It’s thirty minutes since the scheduled start time, and the MC on stage again tells us to get ready for Lil Miss Lady (Lady Lykez), she is in the house. Whilst we wait, our MC continues to spit out his rhymes and we’re treated to the sight of other audience members getting into the gig spirit in the comfort of their own homes. But there are only so many times you can tell us Lil Miss Lady will be with us soon before it feels repetitive. To be honest, 45 minutes into proceedings without an actual start and I’m close to bailing out. As much as I love (and severely miss) live music, watching onscreen just doesn’t work for me. Such a long drawn out build-up doesn’t seem to do the show any real favours.
When we do finally get to the show proper, it’s actually pre-recorded, which on the one hand does mean recorded with a live audience in attendance (so recorded pre-social distancing days), thus adding laughter, cheering, whooping and even the occasional shout of encouragement to the soundtrack. But on the other hand, I’m left wondering even more what the previous 45 minutes has been all about! It’s a real shame that by this point my attention is already wavering, not ideal when a review is based on how you feel about the whole offering. Just to really add to the whole head shaking going on, midway through the show it breaks for an interval and we’re thrown back to the live feed and more MC’ing. The momentum is severely lost.
Ok, it’s clear this is all part of the production’s attempt to make this feel like an all-round live experience, to get the audience pumped up, to draw us in, but for me, it failed badly, leaving me wanting to terminate the viewing early. Live in a venue, yes, I’m up for the full works, for making this a full evening, but watching online, it really over-stays its welcome.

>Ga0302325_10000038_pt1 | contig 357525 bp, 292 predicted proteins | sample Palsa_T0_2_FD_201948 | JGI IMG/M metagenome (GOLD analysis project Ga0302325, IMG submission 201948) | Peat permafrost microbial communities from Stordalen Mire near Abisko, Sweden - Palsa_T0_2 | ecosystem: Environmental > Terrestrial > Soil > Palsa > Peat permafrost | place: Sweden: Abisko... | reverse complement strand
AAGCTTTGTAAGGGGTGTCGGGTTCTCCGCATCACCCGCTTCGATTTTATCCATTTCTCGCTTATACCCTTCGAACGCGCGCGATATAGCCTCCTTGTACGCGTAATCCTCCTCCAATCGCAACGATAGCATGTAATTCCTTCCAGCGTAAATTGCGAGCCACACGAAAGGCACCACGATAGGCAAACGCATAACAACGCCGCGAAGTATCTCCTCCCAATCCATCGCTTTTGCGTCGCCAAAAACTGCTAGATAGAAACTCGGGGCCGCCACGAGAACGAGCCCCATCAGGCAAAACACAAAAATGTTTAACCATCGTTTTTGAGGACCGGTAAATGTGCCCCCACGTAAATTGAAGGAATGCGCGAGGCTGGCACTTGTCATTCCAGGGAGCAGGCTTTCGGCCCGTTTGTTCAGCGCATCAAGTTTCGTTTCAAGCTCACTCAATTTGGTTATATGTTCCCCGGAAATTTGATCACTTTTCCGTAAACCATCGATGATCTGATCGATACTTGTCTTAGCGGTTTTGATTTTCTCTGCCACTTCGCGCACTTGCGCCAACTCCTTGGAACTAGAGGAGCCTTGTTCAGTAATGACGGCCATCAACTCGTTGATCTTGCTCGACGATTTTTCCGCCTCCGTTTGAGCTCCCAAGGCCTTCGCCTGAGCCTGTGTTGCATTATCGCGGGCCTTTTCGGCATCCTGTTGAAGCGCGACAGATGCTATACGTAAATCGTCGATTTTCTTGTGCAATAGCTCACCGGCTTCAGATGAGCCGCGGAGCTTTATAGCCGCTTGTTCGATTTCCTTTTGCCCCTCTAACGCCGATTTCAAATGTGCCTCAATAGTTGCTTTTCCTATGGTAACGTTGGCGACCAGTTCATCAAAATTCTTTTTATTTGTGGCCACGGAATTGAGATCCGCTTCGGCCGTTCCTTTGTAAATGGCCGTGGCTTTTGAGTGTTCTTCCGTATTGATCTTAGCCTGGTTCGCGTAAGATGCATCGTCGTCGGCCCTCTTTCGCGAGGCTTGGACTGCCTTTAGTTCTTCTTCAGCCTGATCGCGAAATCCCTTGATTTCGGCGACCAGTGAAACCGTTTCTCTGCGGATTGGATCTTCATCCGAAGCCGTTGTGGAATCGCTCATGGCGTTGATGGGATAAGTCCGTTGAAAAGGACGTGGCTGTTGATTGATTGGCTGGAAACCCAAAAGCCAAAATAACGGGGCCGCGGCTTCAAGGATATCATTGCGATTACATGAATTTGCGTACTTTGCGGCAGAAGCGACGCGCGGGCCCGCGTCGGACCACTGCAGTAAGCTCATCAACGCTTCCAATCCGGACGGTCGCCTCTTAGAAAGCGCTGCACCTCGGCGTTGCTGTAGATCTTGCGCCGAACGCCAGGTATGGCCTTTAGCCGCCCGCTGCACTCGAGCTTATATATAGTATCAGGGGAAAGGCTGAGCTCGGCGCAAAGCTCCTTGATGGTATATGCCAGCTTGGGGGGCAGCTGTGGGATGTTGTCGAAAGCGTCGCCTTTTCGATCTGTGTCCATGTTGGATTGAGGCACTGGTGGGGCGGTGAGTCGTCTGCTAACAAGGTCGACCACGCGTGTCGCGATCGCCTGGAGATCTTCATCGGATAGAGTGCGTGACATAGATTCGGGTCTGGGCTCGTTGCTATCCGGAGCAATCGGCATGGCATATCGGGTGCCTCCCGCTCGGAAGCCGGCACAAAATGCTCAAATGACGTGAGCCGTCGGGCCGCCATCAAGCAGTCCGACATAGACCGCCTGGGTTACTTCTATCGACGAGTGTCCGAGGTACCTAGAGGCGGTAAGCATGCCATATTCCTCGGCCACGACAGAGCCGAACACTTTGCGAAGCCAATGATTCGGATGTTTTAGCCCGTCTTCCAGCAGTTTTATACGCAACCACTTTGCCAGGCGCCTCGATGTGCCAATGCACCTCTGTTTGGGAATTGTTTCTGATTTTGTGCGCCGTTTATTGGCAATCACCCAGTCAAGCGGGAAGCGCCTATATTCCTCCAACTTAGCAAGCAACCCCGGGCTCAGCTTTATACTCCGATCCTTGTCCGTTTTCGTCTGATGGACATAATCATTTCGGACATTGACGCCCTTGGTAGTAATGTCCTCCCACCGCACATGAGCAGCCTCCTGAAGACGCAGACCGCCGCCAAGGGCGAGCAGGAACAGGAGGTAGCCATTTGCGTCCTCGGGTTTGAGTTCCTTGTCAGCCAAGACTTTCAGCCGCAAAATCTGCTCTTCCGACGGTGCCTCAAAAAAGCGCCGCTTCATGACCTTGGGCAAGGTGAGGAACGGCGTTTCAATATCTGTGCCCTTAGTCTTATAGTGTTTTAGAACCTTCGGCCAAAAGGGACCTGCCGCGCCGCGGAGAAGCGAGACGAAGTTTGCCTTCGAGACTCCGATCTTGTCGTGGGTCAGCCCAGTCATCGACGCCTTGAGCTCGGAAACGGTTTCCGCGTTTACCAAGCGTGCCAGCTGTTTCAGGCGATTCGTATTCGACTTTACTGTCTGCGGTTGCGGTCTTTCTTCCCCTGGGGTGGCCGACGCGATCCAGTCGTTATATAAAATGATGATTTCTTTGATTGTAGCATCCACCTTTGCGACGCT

The real shame of it all is that the show itself turns out to be a fantastic piece of gig theatre, perfectly blending story and music in a way that justifies it being called theatre and not a music event. The story is a simple one; young black girl from an inner city estate fighting for her place in what is still very much the male dominated world of grime music, facing all the usual prejudices that both her sex and the musical genre come up against. From the start when she joins a crew as the only female, being left out of the loop by guys who see her more as eye candy than a performer at least their equal, through to the difficulties of becoming a single mother still trying to make it in the music scene, it’s the classic “poor girl makes good” story that does seem to be the standard of much gig theatre, unsurprising given where the genre is coming from to begin with. But don’t take being called simple as suggesting it’s not good, because it is wonderfully told through spoken word and incessant beats. The story arc is clearly laid out, built on by moments of spoken word and well crafted songs, performed in a way that isn’t going to strain the hearing to understand the context.
As a piece of gig theatre, Dominic Garfield’s Lil.Miss.Lady is superb. Had I been watching this live in a theatre space somewhere, I’m sure I would have been enthralled by it all, up dancing in my usual self-conscious way. But as an online production, it stretches itself out in a way that might be great for the hardcore grime fans, but for everyone else, it threatens to alienate the wider audience that it so richly deserves.
Written and directed by: Dominic Garfield
Lyrics by: Dominic Garfield and Lady Lykez
Produced by: HighRise Theatre
This show was shown for one evening only, although it is hoped that it will be performed live at later dates.